Since the beginning of our century, the incidence of malaria has declined significantly. Resulting from large scale distribution of pesticide products. But carrier mosquitoes are starting to show signs of resistance. Therefore, scientists are looking for new solutions. And one team today is proposing something that is surprising to say the least: mixing soap with pesticides.

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Malaria is a disease spread by mosquito bites. The World Health Organization (WHO) estimates that it affected more than 240 million people in 2020 and killed more than 600,000 of them. It turns out that, although incidence has declined during our century, mosquito vectors have shown increasing resistance to insecticides for almost two decades. Therefore researchers are working on developing alternative compounds possibly with new modes of action.

Soap to increase the effectiveness of pesticides

Biologists from the University of Texas at El Paso (United States) have made an interesting and surprising discovery in this area. They came across a product that increases the effectiveness of pesticides. A product that can be found in supermarkets and that we all have at home. Soap !

The researchers are the first to explain that neonicotinoid-type insecticides are a promising alternative to older pesticides. But they only kill certain species of mosquitoes that spread malaria if they are reinforced. in the magazine PLOS Neglected Tropical Diseases, biologists say they observed, somewhat by accident, that adding a seed oil-based product to these pesticides increased mosquito mortality. They then tested the effect of adding three linseed oil-based soaps – which are widespread and inexpensive in countries most affected by malaria – to four neonicotinoids (acetamiprid, clothianidin, imidacloprid and thiamethoxam). Their effectiveness has been increased from 30 to 100%.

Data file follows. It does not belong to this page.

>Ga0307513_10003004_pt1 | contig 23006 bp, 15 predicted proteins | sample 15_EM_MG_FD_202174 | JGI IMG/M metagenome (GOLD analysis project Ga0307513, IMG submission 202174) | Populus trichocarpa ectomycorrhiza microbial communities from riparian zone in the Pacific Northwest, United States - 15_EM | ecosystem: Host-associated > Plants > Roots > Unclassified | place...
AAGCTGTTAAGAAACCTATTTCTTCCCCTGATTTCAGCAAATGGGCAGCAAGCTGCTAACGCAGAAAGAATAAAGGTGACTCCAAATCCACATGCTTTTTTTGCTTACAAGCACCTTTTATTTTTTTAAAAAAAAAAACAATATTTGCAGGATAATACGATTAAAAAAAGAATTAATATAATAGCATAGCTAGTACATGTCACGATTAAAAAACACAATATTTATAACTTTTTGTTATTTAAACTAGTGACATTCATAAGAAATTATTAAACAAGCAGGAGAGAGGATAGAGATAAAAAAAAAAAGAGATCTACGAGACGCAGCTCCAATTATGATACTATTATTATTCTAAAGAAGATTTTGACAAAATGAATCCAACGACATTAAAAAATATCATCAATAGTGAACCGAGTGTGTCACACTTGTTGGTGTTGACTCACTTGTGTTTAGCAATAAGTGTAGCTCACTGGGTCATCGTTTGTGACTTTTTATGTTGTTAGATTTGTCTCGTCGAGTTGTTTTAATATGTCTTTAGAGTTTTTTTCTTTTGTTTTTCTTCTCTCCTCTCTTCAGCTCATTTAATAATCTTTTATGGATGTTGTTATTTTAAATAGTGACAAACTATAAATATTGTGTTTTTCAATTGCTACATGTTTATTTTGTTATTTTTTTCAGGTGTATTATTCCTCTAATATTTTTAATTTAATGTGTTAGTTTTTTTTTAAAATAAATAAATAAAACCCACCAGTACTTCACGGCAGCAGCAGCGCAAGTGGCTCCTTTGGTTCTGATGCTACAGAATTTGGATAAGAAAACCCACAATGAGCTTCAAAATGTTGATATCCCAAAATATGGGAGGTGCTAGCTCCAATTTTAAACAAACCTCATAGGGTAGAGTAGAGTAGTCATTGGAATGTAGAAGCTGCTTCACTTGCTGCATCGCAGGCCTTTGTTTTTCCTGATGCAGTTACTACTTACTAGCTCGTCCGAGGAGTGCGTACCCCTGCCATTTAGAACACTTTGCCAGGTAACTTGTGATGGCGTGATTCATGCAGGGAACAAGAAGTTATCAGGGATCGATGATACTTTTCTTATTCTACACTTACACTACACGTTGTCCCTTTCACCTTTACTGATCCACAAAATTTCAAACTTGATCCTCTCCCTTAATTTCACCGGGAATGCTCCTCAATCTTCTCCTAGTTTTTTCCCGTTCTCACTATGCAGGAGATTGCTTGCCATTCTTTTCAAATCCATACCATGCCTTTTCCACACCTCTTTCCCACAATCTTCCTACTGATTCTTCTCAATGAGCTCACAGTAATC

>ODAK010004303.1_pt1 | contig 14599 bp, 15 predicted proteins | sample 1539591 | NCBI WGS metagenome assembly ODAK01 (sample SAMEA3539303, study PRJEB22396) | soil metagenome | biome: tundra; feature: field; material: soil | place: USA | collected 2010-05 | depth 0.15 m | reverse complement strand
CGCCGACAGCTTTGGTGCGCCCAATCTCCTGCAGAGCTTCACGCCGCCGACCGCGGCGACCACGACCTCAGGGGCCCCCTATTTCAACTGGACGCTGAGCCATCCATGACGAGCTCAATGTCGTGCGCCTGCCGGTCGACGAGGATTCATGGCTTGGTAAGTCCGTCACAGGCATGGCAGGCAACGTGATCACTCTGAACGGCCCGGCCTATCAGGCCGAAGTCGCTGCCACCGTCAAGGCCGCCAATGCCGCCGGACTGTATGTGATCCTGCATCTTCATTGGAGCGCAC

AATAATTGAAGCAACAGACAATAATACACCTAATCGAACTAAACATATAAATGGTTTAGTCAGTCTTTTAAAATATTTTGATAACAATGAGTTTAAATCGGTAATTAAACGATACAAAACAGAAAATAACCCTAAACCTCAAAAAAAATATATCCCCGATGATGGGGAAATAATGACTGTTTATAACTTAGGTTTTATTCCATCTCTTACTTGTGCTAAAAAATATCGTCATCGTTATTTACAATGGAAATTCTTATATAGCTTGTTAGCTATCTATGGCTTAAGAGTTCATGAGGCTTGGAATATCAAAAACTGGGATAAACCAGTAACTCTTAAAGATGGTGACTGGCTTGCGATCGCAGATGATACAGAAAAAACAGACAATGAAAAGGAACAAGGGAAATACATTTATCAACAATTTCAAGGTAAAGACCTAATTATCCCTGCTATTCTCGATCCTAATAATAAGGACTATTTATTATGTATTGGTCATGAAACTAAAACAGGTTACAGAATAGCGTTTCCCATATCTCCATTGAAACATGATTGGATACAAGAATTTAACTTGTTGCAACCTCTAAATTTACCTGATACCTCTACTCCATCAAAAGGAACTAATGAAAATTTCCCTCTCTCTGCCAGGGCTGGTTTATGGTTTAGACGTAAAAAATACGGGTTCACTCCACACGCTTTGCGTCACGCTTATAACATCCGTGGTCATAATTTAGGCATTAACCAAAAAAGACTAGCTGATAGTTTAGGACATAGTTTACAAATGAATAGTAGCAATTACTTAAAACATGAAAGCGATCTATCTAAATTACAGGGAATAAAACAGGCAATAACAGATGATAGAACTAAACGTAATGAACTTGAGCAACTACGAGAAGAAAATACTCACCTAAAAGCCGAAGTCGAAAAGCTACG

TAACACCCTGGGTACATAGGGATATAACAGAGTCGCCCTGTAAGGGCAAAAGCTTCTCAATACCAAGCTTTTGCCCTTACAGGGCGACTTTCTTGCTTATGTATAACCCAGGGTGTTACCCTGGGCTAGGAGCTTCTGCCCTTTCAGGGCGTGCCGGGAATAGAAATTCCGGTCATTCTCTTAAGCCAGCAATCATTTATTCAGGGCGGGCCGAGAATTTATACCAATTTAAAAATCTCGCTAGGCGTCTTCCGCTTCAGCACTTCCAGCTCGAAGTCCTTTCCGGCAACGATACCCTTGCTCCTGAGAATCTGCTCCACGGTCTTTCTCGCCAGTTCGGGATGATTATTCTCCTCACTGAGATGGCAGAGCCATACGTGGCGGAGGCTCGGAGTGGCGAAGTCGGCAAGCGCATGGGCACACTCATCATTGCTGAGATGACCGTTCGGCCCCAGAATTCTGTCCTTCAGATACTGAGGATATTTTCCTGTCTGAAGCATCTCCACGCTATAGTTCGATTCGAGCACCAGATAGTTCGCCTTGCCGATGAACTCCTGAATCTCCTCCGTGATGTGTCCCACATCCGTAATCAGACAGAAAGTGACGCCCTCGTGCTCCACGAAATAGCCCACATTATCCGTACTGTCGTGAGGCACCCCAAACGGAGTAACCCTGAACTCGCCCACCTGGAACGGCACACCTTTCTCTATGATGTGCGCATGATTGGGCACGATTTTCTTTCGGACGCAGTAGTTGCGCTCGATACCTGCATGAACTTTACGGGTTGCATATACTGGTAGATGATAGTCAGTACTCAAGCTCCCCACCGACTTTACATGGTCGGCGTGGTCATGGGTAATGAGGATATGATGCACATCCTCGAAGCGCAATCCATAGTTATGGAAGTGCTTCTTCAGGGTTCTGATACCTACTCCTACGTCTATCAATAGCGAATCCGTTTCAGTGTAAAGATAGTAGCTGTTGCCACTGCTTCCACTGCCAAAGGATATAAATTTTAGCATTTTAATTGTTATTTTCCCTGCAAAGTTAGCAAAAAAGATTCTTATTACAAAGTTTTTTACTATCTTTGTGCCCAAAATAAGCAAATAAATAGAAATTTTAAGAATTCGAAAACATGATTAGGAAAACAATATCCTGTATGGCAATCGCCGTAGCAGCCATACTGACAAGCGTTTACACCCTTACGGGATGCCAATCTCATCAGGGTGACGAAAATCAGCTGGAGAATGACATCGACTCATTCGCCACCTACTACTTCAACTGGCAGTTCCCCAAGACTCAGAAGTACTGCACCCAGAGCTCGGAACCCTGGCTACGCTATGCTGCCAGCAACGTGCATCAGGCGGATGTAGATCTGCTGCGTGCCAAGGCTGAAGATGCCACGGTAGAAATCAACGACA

A new weapon against malaria

The researchers note that adding soap to pyrethroid-type insecticides, on the other hand, has no significant effect. They emphasize that they will need further testing to determine the optimal amount of soap. The next thing that probably remains is to find a formulation that can stick to mosquito nets as well. “A promising and exciting challenge”That’s the conclusion of biologists from the University of Texas.

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